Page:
Power of Attorney – Who Will Manage Your Estate?

Trent Bradshaw CFP®, AIF® & Brandon Rogers CFP®, AIF® |

According to the FINRA website: power of attorney is a legal document you sign to grant someone you trust with authority to make decisions on your behalf. You must sign when you're still mentally competent for your power of attorney to be valid. Planning for the future with a power of attorney could minimize complications to achieving your financial goals. Mental competency and minimizing complications are both excellent reasons to plan early for your later years so that your affairs are in order.

Selecting a power of attorney to manage your affairs—from managing your investments to overseeing your health care—is a decision not to be taken lightly. You need to name someone you trust to act just as you would, if you were able to do so. Additionally, you need to select someone who copes well in stressful situations and isn't intimidated by physicians and other medical personnel when it comes to your health care.

Since your power of attorney will potentially handle your legal and financial affairs, it makes sense to choose someone who has some experience in these fields or has the personality and financial savvy to handle the decisions that may fall to them.

Choose someone who:

  • Is trustworthy and fair-minded
  • Understands their duties and is committed to taking those duties seriously
  • Understands your wishes and your values
  • Demonstrates loyalty to you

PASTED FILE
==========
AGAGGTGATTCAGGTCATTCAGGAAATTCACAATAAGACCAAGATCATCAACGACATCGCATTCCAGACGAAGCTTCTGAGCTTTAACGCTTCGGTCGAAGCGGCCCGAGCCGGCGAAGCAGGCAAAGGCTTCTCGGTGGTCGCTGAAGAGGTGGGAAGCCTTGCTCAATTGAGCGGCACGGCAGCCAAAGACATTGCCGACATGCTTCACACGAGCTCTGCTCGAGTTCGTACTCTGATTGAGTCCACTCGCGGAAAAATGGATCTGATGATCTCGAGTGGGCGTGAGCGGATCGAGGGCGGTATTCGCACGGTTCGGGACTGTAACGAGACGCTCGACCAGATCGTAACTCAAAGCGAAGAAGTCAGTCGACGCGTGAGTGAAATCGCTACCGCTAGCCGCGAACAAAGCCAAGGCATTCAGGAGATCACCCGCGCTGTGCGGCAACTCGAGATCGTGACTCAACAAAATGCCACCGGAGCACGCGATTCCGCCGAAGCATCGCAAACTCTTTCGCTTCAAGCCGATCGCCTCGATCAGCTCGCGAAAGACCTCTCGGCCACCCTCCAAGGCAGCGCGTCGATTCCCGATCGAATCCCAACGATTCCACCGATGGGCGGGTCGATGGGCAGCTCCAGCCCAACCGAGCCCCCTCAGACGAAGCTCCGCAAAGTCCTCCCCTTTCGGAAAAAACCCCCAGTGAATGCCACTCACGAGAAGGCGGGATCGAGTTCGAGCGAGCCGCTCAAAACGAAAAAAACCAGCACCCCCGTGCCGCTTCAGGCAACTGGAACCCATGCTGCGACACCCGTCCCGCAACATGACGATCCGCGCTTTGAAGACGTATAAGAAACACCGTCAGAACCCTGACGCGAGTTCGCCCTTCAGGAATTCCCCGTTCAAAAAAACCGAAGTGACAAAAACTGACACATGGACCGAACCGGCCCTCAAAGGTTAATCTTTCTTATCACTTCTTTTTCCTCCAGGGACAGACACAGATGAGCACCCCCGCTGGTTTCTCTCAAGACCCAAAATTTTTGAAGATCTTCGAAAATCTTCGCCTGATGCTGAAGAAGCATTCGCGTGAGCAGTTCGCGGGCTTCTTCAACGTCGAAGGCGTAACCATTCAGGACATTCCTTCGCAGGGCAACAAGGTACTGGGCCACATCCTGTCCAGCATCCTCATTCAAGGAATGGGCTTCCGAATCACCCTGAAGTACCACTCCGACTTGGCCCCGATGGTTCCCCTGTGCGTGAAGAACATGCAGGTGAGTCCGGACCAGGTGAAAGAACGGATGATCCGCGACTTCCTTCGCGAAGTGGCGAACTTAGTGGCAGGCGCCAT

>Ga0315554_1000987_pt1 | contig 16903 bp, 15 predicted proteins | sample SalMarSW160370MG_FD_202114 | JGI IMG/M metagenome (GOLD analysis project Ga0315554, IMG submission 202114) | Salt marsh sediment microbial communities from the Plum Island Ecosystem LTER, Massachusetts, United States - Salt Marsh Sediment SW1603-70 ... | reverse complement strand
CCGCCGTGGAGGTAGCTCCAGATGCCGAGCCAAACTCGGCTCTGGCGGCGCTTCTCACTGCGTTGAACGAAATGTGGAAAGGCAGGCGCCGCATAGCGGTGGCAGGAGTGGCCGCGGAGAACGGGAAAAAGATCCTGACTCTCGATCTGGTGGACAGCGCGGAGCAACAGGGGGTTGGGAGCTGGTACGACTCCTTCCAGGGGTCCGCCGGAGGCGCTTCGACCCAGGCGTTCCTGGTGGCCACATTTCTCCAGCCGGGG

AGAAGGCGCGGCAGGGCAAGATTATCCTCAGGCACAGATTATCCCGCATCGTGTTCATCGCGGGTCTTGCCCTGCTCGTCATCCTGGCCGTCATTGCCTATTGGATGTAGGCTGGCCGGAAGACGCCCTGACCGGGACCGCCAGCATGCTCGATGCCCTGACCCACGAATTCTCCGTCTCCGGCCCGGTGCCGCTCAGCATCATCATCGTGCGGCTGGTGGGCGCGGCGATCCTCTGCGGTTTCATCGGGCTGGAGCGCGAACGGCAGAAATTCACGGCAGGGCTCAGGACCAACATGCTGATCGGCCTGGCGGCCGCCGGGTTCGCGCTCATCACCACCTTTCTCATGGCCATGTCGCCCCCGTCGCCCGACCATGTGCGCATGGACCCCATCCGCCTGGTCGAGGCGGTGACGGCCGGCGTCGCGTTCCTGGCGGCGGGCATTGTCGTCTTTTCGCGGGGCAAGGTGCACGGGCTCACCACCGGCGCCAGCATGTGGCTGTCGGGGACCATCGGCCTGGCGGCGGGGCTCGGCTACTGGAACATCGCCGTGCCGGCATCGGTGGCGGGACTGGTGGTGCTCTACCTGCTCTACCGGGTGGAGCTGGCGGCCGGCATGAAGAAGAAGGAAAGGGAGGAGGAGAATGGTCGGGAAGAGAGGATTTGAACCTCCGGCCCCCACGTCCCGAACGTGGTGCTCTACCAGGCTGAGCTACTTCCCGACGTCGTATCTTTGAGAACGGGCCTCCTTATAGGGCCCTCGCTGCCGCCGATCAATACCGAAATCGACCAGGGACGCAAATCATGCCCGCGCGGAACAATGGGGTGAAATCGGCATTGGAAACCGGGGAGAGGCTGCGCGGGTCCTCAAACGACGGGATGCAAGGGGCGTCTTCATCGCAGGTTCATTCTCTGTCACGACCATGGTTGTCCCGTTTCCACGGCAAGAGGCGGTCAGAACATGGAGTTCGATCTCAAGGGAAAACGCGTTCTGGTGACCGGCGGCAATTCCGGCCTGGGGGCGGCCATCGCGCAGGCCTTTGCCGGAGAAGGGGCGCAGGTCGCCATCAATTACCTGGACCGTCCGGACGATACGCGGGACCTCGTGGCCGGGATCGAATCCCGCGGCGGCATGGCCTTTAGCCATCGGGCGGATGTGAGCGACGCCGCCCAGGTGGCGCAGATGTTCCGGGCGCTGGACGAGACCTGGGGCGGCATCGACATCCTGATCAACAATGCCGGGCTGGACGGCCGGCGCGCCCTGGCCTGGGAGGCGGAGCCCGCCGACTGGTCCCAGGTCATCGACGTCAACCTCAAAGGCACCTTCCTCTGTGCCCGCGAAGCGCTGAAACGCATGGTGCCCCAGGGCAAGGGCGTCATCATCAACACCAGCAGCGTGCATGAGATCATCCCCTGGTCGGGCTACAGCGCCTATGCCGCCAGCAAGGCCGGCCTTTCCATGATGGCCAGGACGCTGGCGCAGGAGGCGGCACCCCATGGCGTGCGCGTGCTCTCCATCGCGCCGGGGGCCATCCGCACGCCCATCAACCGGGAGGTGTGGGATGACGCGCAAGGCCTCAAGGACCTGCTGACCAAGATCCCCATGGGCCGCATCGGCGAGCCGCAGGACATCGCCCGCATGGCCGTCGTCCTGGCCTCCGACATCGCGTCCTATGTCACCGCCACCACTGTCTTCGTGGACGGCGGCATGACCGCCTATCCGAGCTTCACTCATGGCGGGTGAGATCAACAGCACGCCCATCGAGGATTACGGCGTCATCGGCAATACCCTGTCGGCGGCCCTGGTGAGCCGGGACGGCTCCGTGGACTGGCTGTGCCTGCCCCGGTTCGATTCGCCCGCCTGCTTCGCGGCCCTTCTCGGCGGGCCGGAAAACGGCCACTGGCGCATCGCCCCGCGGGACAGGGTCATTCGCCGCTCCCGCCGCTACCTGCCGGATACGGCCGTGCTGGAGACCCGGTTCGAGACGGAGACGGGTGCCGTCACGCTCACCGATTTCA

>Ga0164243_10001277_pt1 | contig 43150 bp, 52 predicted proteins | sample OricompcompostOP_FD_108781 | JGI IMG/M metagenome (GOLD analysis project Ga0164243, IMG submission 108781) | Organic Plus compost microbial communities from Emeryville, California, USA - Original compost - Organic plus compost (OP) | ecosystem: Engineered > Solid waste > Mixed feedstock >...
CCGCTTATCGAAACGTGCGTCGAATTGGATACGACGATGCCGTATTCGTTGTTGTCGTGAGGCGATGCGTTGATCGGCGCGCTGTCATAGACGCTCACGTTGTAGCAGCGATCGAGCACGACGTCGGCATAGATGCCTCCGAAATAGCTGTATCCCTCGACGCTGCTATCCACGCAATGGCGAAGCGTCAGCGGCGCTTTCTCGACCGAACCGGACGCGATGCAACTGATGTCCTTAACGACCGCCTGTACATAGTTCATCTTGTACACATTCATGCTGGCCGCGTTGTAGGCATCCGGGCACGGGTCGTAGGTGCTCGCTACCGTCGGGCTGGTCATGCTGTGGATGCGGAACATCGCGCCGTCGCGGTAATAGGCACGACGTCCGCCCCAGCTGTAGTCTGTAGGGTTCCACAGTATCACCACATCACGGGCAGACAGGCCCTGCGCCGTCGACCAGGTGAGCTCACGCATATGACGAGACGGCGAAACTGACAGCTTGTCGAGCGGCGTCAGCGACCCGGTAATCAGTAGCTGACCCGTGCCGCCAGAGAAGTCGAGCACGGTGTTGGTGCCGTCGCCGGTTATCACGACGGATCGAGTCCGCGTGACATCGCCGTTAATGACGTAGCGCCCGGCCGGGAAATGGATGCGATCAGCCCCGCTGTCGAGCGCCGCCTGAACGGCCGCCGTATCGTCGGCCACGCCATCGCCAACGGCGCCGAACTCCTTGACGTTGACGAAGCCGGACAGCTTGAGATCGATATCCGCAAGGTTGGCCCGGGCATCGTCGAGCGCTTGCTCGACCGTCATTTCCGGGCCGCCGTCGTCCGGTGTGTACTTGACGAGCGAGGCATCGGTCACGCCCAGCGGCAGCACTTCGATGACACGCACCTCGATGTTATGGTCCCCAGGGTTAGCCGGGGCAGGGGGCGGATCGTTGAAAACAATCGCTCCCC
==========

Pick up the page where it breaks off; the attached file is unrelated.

The laws governing powers of attorney are specific to each state, so you must understand the applicable laws both where you live and where your assets lie. Most states require that your power of attorney be in writing, witnessed, and notarized.

When it comes to signing a power of attorney, there are different types depending on your needs. The kind of power of attorney you choose matters because it determines when such authority takes effect and when it's rescinded. For instance, non-durable powers of attorney are automatically revoked if you become physically or mentally incapacitated. So you may prefer to grant your agent what's called a durable power of attorney, which remains in effect even if you become incapacitated.

Setting up your estate plan can never start too early as it can become overwhelming at times. Call us, your trusted financial professional, at (704) 216-2260, and together let's get started on your plan today.


Adapted from FINRA & CzepigaLaw

This is meant for educational purposes only and should not be considered investment advice or a recommendation to take a particular course of action. Consult with a financial professional regarding your personal situation before making any financial decisions.